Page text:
Slouching Towards Bethlehem : Essays
More than perhaps any other book, this collection by one of the most distinctive prose stylists of our era captures the unique time and place of Joan Didion's focus, exploring subjects such as John Wayne and Howard Hughes, growing up in California and the nature of good and evil in a Death Valley motel room, and, especially, the essence of San Francisco's Haight-Ashbury, the heart of the counterculture. As Joyce Carol Oates remarked: "[Didion] has been an articulate witness to the most stubborn and intractable truths of our time, a memorable voice, partly eulogistic, partly despairing; always in control."
- Paperback | 256 pages
- 141 x 209 x 20mm | 227g
- 31 Oct 2008
- Farrar, Straus & Giroux Inc
- New York, United States
Other books in this series
31 Oct 2008
24 Apr 2012
01 Aug 1996
07 May 2013
"In her portraits of people," "The New York Times Book Review wrote, "Didion is not out to expose but to understand, and she shows us actors and millionaires, doomed brides and naive acid-trippers, left-wing ideologues and snobs of the Hawaiian aristocracy in a way that makes them neither villainous nor glamorous, but alive and botched and often mournfully beautiful. . . . A rare display of some of the best prose written today in this country."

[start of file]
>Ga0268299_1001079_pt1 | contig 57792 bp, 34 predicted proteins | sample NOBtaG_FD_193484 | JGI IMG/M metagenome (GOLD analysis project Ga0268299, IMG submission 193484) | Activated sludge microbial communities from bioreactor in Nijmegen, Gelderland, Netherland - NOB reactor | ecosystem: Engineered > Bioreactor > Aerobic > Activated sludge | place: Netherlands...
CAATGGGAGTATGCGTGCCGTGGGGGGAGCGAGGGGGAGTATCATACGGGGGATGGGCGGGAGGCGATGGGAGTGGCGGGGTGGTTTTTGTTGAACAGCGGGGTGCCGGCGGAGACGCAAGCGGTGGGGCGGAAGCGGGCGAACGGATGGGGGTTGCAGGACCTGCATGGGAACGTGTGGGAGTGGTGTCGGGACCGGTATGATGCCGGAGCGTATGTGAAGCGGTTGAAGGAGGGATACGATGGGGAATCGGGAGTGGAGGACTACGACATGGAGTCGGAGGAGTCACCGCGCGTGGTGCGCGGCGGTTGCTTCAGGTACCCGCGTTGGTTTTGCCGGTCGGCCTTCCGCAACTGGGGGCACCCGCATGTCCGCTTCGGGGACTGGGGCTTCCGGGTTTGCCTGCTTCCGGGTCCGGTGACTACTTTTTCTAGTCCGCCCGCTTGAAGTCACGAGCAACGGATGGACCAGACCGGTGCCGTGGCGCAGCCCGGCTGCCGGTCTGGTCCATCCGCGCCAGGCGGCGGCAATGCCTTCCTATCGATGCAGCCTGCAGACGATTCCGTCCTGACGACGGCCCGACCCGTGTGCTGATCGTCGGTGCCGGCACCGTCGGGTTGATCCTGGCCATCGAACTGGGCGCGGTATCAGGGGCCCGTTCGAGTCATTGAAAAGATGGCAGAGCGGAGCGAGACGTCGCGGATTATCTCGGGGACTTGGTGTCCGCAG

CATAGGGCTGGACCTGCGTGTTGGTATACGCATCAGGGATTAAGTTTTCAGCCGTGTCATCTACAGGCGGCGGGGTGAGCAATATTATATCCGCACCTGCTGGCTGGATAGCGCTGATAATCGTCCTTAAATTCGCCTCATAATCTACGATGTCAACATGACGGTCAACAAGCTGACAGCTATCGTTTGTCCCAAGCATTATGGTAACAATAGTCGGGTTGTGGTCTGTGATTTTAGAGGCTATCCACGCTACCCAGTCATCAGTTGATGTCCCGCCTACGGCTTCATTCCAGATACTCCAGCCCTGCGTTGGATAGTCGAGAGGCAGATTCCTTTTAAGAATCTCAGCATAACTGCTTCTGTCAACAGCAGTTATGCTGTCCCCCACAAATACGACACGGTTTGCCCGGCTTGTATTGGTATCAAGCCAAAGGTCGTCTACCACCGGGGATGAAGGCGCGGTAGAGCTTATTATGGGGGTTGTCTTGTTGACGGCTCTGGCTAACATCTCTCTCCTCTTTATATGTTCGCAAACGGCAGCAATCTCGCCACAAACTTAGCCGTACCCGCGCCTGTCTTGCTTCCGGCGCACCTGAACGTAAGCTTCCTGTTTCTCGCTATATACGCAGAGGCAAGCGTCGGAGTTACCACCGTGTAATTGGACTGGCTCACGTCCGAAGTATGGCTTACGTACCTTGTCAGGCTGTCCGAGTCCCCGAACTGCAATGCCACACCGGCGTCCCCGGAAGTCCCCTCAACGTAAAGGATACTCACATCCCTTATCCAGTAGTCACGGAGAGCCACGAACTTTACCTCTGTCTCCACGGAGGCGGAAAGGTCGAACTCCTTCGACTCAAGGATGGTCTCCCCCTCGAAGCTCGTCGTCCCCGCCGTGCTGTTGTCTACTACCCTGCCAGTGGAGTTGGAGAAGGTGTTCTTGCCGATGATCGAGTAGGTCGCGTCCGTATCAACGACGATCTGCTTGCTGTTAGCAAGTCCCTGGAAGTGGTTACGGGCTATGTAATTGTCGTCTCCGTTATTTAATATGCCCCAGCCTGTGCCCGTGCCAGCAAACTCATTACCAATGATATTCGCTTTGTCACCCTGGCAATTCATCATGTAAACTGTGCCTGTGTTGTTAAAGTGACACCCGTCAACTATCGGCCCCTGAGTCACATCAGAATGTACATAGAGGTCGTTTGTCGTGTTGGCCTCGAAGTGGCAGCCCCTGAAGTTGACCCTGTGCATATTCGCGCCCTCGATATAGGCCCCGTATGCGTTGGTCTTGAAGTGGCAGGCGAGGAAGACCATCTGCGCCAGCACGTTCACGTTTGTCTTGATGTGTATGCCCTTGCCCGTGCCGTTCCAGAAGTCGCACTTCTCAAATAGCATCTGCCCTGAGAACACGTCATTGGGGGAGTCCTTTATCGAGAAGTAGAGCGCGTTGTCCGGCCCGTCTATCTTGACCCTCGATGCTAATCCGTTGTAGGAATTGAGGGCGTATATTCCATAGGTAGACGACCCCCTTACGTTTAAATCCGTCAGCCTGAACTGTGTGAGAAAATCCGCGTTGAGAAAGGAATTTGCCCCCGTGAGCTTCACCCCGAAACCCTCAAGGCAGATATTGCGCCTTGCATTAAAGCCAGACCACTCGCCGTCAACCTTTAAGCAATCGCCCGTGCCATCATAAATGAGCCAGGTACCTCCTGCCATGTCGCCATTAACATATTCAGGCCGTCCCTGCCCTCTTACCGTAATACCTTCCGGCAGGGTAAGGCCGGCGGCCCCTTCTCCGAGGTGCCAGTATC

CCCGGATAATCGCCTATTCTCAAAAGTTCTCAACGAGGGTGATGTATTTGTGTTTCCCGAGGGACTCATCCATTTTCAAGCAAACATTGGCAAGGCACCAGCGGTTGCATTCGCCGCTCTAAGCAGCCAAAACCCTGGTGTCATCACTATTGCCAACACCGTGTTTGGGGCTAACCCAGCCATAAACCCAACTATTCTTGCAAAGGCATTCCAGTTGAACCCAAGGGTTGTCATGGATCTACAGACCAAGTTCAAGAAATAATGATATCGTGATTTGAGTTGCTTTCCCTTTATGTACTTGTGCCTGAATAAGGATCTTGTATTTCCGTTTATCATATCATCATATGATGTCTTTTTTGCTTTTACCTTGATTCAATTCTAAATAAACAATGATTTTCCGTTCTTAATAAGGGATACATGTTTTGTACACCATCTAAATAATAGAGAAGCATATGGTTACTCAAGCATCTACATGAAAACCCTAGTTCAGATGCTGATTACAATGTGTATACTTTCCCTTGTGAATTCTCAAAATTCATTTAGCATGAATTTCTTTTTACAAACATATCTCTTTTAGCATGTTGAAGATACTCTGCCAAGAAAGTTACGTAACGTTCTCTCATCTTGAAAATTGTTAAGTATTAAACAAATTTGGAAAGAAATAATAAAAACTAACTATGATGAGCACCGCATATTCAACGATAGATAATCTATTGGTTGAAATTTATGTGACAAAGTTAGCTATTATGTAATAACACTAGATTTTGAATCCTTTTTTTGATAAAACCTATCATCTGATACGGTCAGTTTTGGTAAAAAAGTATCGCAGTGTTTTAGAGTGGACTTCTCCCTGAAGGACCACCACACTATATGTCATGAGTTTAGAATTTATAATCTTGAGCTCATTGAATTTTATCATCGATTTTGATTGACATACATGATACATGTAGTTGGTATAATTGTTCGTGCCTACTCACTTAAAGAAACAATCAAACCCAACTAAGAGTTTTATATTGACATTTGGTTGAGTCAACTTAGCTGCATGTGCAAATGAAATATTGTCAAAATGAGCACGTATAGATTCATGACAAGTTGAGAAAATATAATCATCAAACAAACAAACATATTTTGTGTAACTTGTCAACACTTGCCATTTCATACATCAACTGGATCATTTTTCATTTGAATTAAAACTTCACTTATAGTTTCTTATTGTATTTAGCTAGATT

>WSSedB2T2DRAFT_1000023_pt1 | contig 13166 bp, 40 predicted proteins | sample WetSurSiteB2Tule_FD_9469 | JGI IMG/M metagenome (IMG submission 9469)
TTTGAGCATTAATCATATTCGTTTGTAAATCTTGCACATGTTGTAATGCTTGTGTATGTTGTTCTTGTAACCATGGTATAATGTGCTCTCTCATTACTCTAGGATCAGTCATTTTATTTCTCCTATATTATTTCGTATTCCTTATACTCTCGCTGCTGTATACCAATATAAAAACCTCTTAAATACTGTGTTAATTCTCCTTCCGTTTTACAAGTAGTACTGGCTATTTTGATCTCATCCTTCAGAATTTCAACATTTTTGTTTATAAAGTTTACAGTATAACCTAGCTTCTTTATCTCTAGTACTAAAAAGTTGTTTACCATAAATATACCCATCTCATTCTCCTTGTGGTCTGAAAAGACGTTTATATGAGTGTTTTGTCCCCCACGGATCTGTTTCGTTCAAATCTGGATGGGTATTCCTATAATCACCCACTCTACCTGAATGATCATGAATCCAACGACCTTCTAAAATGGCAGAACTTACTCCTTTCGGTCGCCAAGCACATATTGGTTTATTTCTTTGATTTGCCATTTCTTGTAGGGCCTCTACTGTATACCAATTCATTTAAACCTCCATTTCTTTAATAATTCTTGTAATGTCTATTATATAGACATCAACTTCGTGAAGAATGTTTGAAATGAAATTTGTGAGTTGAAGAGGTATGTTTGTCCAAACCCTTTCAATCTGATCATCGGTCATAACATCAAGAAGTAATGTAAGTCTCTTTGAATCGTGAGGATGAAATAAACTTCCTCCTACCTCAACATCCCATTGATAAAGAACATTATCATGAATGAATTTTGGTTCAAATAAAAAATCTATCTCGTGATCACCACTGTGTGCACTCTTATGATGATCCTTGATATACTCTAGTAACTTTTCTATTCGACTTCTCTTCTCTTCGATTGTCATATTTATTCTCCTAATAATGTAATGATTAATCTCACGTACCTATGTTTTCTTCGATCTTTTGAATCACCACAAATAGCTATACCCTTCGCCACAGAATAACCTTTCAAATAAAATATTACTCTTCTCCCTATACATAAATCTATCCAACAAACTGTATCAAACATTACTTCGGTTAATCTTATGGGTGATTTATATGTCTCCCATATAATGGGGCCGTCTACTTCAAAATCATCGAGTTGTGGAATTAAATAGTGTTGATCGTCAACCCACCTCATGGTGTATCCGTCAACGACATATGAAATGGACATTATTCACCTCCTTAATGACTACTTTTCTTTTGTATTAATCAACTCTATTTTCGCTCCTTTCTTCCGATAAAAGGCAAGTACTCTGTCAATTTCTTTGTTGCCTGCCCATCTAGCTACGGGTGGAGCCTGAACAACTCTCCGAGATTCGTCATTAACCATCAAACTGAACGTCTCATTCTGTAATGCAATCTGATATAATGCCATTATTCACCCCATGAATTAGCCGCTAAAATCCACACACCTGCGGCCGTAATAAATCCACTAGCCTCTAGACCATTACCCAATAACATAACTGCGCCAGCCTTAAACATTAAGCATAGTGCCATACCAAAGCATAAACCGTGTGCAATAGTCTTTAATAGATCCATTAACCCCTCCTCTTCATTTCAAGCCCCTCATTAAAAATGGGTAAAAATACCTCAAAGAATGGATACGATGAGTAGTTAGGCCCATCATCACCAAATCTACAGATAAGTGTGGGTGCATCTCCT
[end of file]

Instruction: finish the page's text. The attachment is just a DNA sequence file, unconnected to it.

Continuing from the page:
In essay after essay, Didion captures the dislocation of the 1960s, the disorientation of a country shredding itself apart with social change. Her essays not only describe the subject at hand--the murderous housewife, the little girl trailing the rock group, the millionaire bunkered in his mansion--but also offer a broader vision of America, one that is both terrifying and tender, ominous and uniquely her own.
Joyce Carol Oates has written, "Joan Didion is one of the very few writers of our time who approaches her terrible subject with absolute seriousness, with fear and humility and awe. Her powerful irony is often sorrowful rather than clever. . . . She has been an articulate witness to the most stubborn and intractable truths of our time, a memorable voice, partly eulogistic, partly despairing; always in control."
About Joan Didion
Shortlisted for the Pulitzer Prize, Didion's revelatory memoir The Year of Magical Thinking was adapted as a one-woman stage show starring Vanessa Redgrave on Broadway. She also wrote several screenplays with her husband John Gregory Dunne, including Panic in Needle Park with Al Pacino, the second remake of A Star is Born with Barbra Streisand and Kris Kristofferson, and an adaptation of her own Play It As It Lays with Tuesday Weld and Anthony Perkins.